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Is the Two Minutes of Hate over yet?

By Jack J. Woehr
web posted July 16, 2001

There's just something about his honor United States Supreme Court Associate Justice Clarence Thomas that brings out the worst in my white liberal acquaintances. The filth that is spewed upon his name on the Internet is unparalleled in the history of the medium. There may exist no more attractive hate magnet than this modest and competent federal jurist who once answered someone who told him he had to do thus-and-such, "All I gotta do is be black and die." One may reasonably hold that Thomas is no moral paragon, but America in recent decades has only had one moral paragon in public life, and his term in the White House from 1977-1981 was not universally appreciated. In lieu of a moral paragon, I'll take a man who knows Oliver Wendell Holmes's famed secret of success: "At a very early age I discovered I wasn't God."

The word "liberal" to me, an English speaker in a nation of Homer Simpsons, means "open handed and of a generous spirit." To the so-called "liberals" who take on Justice Thomas, "liberal" apparently means, "licenced to hate in positively Orwellian fashion." I want to know, when does the Two Minutes' Hate directed at Clarence Thomas end?

It's racism, simply racism. Clarence Thomas is not the white liberal's black man. Here in Colorado, African Americans are significant players in the information industry well out of proportion to their numbers (roughly 4% of the general population). They are active in numerous professional associations, have the eye of the press and the ear of the politicians, and proudly, have provided us our nation's only black lieutenant governor, the Hon. Joe Rogers. This prosperous black middle class is overwhelmingly liberal in the humanistic sense and conservative in the political and fiscal sense. They are moving up. They want stability, prosperity and recognition for their achievements, which are personal, significant and genuine. And all of those in this grouping with whom I have business and social contacts empathize fully with Justice Thomas and his Howard-the-Duck-like struggle to survive "in a world he never made".

Clarence ThomasIt's tough being a black man in a white man's world. A child can read that wisdom in Clarence Thomas's face whenever he opens his mouth in public. Thomas possesses the disarming directness which comes naturally to those who have had to scramble, and is arguably the frankest justice on the court. He told us what the Election 2000 decision was about when, shortly after the ruling, he informed a high-school class that "We did it to save the Constitution." Reminiscent of the British joke, "God Save the Queen from what?" this unrehearsed utterance of an outsider on the inside gives the rest of us a profound hint as to the pressures which were brought to bear on the Court last fall and, in conjunction with other currents in our society, stimulates plausible inferences as to which directions they came from and what might have transpired in the aftermath of a "wrong" decision. But that's another article for another day.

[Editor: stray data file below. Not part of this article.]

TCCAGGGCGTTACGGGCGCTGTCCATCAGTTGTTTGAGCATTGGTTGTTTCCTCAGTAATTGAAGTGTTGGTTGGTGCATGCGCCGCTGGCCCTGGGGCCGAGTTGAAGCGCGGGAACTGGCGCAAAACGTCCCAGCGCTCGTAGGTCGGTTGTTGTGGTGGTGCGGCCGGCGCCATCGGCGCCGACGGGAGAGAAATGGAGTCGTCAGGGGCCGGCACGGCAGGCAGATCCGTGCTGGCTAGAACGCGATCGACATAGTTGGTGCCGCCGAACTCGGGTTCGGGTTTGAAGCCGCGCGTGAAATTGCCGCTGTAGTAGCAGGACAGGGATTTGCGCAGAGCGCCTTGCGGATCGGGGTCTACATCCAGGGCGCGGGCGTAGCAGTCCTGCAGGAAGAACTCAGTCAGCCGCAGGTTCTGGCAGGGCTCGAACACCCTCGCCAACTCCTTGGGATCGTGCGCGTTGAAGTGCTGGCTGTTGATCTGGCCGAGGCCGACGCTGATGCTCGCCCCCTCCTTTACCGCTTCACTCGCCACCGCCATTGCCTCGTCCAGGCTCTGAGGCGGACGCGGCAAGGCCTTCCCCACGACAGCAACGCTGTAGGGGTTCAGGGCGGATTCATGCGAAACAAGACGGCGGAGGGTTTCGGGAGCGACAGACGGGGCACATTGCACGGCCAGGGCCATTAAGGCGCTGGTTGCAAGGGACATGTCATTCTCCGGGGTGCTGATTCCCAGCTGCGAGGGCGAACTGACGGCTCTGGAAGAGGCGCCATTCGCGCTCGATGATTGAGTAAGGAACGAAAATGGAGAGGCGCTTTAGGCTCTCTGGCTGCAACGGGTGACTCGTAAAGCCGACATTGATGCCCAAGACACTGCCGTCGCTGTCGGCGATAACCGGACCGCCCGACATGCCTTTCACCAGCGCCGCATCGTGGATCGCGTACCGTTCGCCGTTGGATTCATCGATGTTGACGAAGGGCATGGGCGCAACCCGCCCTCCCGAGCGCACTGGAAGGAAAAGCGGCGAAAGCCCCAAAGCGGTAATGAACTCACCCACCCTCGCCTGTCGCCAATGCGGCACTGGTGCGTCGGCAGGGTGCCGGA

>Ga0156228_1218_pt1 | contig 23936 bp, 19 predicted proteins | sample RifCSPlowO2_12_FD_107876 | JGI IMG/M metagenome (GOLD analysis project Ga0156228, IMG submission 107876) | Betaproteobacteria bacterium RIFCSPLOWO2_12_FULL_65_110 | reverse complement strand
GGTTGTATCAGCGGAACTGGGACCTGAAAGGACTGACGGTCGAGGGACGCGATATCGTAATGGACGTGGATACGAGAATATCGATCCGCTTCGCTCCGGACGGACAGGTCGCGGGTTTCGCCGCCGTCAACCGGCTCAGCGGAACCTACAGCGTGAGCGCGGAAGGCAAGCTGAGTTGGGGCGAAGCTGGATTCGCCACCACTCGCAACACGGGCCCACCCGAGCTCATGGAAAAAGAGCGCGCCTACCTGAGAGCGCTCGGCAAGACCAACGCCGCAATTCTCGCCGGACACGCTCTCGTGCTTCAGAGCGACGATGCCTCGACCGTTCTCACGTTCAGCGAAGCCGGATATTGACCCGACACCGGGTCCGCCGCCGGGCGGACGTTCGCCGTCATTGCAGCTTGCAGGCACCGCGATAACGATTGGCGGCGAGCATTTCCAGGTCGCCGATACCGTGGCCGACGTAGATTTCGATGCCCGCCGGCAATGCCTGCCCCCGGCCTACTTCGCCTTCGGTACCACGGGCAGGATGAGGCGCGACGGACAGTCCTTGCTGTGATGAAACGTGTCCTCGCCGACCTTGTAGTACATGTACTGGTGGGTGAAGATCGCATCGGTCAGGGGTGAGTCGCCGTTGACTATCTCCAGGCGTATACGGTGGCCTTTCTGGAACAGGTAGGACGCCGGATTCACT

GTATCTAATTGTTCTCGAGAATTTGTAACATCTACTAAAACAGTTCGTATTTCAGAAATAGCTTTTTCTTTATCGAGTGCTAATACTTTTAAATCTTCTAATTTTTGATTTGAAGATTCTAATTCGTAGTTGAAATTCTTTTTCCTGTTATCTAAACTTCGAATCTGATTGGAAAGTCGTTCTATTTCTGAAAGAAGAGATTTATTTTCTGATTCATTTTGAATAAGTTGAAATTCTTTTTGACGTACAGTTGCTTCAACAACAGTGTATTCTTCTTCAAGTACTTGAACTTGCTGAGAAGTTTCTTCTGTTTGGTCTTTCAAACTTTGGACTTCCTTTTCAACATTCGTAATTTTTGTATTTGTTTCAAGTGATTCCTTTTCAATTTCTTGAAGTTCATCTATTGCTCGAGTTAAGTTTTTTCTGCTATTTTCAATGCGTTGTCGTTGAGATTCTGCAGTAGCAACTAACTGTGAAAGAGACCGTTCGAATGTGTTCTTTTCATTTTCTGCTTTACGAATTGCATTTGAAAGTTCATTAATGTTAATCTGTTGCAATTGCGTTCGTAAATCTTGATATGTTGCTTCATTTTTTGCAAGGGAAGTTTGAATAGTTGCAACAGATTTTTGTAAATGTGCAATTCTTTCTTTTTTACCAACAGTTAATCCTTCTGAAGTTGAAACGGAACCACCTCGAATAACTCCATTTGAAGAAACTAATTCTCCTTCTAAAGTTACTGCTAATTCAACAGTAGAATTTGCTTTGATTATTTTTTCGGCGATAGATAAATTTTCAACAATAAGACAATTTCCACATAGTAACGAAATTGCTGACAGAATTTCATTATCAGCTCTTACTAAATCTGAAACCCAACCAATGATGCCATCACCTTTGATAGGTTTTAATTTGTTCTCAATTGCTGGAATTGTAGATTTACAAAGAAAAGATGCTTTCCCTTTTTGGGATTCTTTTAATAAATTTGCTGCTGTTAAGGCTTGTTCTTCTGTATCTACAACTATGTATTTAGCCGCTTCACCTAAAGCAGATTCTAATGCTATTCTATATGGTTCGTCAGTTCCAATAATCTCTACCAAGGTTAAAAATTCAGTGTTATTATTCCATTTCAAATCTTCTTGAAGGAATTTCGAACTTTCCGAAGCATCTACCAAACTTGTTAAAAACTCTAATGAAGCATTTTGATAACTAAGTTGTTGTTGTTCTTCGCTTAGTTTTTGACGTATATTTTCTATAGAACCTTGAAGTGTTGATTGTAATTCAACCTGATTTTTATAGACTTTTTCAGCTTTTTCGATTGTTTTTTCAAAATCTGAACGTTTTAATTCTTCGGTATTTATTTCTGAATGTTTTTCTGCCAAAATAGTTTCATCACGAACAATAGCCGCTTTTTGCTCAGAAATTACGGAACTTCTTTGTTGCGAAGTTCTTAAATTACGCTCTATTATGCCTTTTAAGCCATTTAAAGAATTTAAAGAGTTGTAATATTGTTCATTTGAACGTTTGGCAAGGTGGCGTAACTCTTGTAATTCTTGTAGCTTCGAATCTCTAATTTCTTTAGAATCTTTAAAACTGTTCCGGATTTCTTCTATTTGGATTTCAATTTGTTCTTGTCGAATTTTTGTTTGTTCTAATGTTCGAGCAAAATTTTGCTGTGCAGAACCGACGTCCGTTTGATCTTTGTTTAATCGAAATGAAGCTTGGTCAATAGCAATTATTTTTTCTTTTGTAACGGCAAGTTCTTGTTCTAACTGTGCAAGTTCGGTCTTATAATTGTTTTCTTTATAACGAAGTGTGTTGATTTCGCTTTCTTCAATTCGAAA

It's a shame that the froth foaming from the lips of the nut-liberal contingent tends to get into their eyes and blind them to the obvious, to wit, that Justice Thomas's devotion to doctrine of Natural Law may render him a natural ally in coming years in causes very dear to both liberal and conservative reformers. Natural law theory provides a platform from which to knock down many hateful legal edifices, such as: the War on Drugs; confiscatory environmental law; and government intrusion into consensual adult behavior. Justice Thomas is young and, given the state of modern medical science, may be on the court another forty years. Let's give the man time to find his voice.

And it may take time. As alluded to above, tremendous pressure can be brought to bear on Supreme Court justices. In theory, their persons are as inviolate as those of the Tribunes of Rome. In practice, Justice Thomas has no incentive for heroics. It's likely that he weighs in the scale of the self-made man's clear-eyed pragmatism the price which heroes often pay. Anyway, we don't need heroes on the Supreme Court, we need five justices who consistently acknowledge the God-given rights of man. It's likely that at heart natural law advocate Justice Thomas is one of the five; one hopes that he will emerge as a leading voice for the American way as he settles in and accumulates enough personal influence to do the right thing while surviving the ensuing storm. Let's give him some time to muster his strength, because doing the right thing in the Imperial Federal system of today's national security state  is not a pastime for the weak or faint-hearted.

In the short term, perhaps Justice Thomas could deflect much of the irrational criticism directed at him if he would just grow an afro 'do and make the Black Power salute when reading his decisions. A ludicrous suggestion? Of course, but no more ludicrous than the fact that liberal reformers do not see that this is a man in an unique position who should be cultivated, rather than condemned. It's just his style they hate: they don't perceive the real Justice Clarence Thomas yet.

Jack Woehr of Fairmount Colorado tends to be liberal in his estimation of public figures who are conservative in their self-esteem.

Other related articles: (open in a new window)

  • Dissin' 'Uncle' Clarence by Gregory J. Hand (July 2, 2001)
    Supreme Court Justice Clarence Thomas is still getting no respect, especially when it comes from the black community and the Hawaii chapter of the ACLU, writes Gregory J. Hand

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